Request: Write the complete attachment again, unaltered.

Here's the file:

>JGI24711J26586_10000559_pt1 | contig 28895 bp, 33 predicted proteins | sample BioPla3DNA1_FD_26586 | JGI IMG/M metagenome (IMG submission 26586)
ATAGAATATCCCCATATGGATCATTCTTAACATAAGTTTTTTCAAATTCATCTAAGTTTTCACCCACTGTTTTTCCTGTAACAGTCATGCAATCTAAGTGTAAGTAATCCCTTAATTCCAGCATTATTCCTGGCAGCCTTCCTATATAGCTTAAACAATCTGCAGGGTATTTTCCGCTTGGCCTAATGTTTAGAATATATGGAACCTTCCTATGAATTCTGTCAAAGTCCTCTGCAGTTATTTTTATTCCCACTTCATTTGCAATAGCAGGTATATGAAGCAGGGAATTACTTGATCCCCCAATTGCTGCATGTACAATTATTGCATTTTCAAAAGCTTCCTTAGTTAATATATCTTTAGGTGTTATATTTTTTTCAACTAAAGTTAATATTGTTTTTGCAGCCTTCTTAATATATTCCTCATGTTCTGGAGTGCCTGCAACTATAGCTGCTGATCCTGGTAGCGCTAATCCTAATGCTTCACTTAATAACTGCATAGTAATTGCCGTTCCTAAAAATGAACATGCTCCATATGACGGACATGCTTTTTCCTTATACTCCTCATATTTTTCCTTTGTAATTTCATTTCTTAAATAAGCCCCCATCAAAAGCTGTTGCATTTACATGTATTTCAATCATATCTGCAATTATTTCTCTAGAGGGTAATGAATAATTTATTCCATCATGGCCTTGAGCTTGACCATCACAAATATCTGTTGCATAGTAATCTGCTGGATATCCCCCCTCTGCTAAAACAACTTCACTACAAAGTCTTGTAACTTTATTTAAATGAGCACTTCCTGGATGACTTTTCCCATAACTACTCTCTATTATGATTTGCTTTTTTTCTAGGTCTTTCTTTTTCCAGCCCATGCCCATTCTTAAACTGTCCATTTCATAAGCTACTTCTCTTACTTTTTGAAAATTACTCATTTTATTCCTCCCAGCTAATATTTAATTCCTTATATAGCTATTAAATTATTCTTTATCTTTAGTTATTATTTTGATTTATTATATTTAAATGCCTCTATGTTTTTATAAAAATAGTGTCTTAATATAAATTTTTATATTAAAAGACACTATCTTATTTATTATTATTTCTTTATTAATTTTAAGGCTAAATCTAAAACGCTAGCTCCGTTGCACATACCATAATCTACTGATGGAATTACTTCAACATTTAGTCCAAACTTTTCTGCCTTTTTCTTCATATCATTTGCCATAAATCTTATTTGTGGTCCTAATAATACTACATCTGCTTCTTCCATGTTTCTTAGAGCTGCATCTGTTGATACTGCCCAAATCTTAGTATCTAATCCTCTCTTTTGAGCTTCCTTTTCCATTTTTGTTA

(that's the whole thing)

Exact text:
>JGI24711J26586_10000559_pt1 | contig 28895 bp, 33 predicted proteins | sample BioPla3DNA1_FD_26586 | JGI IMG/M metagenome (IMG submission 26586)
ATAGAATATCCCCATATGGATCATTCTTAACATAAGTTTTTTCAAATTCATCTAAGTTTTCACCCACTGTTTTTCCTGTAACAGTCATGCAATCTAAGTGTAAGTAATCCCTTAATTCCAGCATTATTCCTGGCAGCCTTCCTATATAGCTTAAACAATCTGCAGGGTATTTTCCGCTTGGCCTAATGTTTAGAATATATGGAACCTTCCTATGAATTCTGTCAAAGTCCTCTGCAGTTATTTTTATTCCCACTTCATTTGCAATAGCAGGTATATGAAGCAGGGAATTACTTGATCCCCCAATTGCTGCATGTACAATTATTGCATTTTCAAAAGCTTCCTTAGTTAATATATCTTTAGGTGTTATATTTTTTTCAACTAAAGTTAATATTGTTTTTGCAGCCTTCTTAATATATTCCTCATGTTCTGGAGTGCCTGCAACTATAGCTGCTGATCCTGGTAGCGCTAATCCTAATGCTTCACTTAATAACTGCATAGTAATTGCCGTTCCTAAAAATGAACATGCTCCATATGACGGACATGCTTTTTCCTTATACTCCTCATATTTTTCCTTTGTAATTTCATTTCTTAAATAAGCCCCCATCAAAAGCTGTTGCATTTACATGTATTTCAATCATATCTGCAATTATTTCTCTAGAGGGTAATGAATAATTTATTCCATCATGGCCTTGAGCTTGACCATCACAAATATCTGTTGCATAGTAATCTGCTGGATATCCCCCCTCTGCTAAAACAACTTCACTACAAAGTCTTGTAACTTTATTTAAATGAGCACTTCCTGGATGACTTTTCCCATAACTACTCTCTATTATGATTTGCTTTTTTTCTAGGTCTTTCTTTTTCCAGCCCATGCCCATTCTTAAACTGTCCATTTCATAAGCTACTTCTCTTACTTTTTGAAAATTACTCATTTTATTCCTCCCAGCTAATATTTAATTCCTTATATAGCTATTAAATTATTCTTTATCTTTAGTTATTATTTTGATTTATTATATTTAAATGCCTCTATGTTTTTATAAAAATAGTGTCTTAATATAAATTTTTATATTAAAAGACACTATCTTATTTATTATTATTTCTTTATTAATTTTAAGGCTAAATCTAAAACGCTAGCTCCGTTGCACATACCATAATCTACTGATGGAATTACTTCAACATTTAGTCCAAACTTTTCTGCCTTTTTCTTCATATCATTTGCCATAAATCTTATTTGTGGTCCTAATAATACTACATCTGCTTCTTCCATGTTTCTTAGAGCTGCATCTGTTGATACTGCCCAAATCTTAGTATCTAATCCTCTCTTTTGAGCTTCCTTTTCCATTTTTGTTA